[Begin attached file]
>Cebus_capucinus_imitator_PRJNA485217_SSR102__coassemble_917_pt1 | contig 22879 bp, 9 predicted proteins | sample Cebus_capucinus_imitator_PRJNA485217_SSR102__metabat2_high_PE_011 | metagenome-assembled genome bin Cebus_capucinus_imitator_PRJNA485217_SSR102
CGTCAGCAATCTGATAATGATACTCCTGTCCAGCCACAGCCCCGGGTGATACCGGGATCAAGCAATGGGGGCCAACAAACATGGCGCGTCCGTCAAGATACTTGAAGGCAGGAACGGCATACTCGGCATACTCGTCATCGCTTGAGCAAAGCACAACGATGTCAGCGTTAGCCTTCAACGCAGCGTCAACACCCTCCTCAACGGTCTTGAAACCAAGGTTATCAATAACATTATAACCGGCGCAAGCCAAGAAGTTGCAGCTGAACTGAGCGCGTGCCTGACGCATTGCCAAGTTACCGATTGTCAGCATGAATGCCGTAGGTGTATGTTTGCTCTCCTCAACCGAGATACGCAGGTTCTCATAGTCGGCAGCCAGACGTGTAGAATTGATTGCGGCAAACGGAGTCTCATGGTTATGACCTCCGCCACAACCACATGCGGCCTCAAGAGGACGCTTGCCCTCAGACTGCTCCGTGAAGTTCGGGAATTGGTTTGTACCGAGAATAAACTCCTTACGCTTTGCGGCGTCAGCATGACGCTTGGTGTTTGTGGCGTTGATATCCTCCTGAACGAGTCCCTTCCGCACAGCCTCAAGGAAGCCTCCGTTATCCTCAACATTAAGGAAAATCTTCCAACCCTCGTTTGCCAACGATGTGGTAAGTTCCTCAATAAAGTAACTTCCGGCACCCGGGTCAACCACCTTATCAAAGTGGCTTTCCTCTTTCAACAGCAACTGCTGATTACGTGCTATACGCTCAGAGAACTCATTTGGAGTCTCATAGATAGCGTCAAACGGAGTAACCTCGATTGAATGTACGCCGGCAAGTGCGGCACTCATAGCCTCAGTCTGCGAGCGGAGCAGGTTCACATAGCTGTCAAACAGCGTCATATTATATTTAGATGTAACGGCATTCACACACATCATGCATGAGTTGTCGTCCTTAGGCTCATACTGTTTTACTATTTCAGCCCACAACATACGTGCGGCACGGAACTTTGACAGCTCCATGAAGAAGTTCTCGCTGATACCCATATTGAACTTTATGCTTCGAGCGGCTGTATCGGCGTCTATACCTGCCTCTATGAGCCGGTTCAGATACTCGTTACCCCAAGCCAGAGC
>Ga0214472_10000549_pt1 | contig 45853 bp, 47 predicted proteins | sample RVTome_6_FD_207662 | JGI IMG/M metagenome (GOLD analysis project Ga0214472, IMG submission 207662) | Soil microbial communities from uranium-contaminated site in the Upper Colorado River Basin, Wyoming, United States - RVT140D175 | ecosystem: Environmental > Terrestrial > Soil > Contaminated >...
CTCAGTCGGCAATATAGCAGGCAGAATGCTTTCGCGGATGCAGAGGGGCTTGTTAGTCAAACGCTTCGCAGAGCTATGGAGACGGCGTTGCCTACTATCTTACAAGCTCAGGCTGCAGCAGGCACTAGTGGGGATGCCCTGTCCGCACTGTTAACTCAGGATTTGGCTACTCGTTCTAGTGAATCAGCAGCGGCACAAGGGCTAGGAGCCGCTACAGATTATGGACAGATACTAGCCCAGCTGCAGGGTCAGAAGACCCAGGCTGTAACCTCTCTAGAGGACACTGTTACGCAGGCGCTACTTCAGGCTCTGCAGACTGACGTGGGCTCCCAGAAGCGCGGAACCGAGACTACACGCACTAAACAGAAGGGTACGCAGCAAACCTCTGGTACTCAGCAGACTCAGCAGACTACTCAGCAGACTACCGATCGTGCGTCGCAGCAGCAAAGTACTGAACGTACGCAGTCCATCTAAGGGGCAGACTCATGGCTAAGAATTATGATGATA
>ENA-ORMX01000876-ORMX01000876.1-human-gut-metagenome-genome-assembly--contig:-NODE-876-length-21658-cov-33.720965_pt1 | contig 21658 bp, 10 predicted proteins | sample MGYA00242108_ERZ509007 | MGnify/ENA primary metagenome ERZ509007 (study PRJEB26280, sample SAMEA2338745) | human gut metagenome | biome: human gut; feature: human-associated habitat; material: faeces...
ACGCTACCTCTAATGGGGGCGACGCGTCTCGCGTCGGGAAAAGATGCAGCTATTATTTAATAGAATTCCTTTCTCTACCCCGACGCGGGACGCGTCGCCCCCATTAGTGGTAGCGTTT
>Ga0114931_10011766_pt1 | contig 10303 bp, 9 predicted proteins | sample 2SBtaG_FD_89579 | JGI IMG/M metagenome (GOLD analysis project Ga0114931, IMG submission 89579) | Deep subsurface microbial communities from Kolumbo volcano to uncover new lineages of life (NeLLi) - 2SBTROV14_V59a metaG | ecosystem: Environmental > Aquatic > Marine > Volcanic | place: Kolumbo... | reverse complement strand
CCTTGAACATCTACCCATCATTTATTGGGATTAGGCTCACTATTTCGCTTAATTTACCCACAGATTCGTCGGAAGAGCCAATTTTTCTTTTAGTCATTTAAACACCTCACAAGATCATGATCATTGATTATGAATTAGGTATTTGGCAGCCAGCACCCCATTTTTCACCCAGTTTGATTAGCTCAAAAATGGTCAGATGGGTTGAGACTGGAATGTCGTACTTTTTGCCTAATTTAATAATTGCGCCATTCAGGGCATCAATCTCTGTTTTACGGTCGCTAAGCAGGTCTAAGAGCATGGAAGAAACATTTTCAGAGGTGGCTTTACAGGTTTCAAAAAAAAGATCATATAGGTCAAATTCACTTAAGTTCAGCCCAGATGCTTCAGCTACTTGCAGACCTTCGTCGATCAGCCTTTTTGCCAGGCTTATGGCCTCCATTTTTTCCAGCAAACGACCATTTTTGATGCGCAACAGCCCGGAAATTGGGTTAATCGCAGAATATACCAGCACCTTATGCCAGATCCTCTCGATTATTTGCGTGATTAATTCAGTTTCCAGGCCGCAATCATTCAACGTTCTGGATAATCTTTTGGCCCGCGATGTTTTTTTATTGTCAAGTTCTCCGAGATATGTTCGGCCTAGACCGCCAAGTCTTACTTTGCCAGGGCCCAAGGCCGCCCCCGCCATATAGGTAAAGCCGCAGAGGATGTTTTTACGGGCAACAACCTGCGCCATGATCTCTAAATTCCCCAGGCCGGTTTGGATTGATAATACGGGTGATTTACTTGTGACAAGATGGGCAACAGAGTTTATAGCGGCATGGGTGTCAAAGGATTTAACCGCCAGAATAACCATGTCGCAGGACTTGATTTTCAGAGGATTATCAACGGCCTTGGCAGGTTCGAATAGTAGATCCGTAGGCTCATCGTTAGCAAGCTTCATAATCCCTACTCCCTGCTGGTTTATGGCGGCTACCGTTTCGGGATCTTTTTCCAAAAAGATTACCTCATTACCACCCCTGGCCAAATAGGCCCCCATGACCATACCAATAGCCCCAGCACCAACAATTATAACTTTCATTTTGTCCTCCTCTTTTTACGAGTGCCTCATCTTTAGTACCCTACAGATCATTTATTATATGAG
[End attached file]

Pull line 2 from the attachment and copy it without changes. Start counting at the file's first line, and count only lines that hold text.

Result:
CGTCAGCAATCTGATAATGATACTCCTGTCCAGCCACAGCCCCGGGTGATACCGGGATCAAGCAATGGGGGCCAACAAACATGGCGCGTCCGTCAAGATACTTGAAGGCAGGAACGGCATACTCGGCATACTCGTCATCGCTTGAGCAAAGCACAACGATGTCAGCGTTAGCCTTCAACGCAGCGTCAACACCCTCCTCAACGGTCTTGAAACCAAGGTTATCAATAACATTATAACCGGCGCAAGCCAAGAAGTTGCAGCTGAACTGAGCGCGTGCCTGACGCATTGCCAAGTTACCGATTGTCAGCATGAATGCCGTAGGTGTATGTTTGCTCTCCTCAACCGAGATACGCAGGTTCTCATAGTCGGCAGCCAGACGTGTAGAATTGATTGCGGCAAACGGAGTCTCATGGTTATGACCTCCGCCACAACCACATGCGGCCTCAAGAGGACGCTTGCCCTCAGACTGCTCCGTGAAGTTCGGGAATTGGTTTGTACCGAGAATAAACTCCTTACGCTTTGCGGCGTCAGCATGACGCTTGGTGTTTGTGGCGTTGATATCCTCCTGAACGAGTCCCTTCCGCACAGCCTCAAGGAAGCCTCCGTTATCCTCAACATTAAGGAAAATCTTCCAACCCTCGTTTGCCAACGATGTGGTAAGTTCCTCAATAAAGTAACTTCCGGCACCCGGGTCAACCACCTTATCAAAGTGGCTTTCCTCTTTCAACAGCAACTGCTGATTACGTGCTATACGCTCAGAGAACTCATTTGGAGTCTCATAGATAGCGTCAAACGGAGTAACCTCGATTGAATGTACGCCGGCAAGTGCGGCACTCATAGCCTCAGTCTGCGAGCGGAGCAGGTTCACATAGCTGTCAAACAGCGTCATATTATATTTAGATGTAACGGCATTCACACACATCATGCATGAGTTGTCGTCCTTAGGCTCATACTGTTTTACTATTTCAGCCCACAACATACGTGCGGCACGGAACTTTGACAGCTCCATGAAGAAGTTCTCGCTGATACCCATATTGAACTTTATGCTTCGAGCGGCTGTATCGGCGTCTATACCTGCCTCTATGAGCCGGTTCAGATACTCGTTACCCCAAGCCAGAGC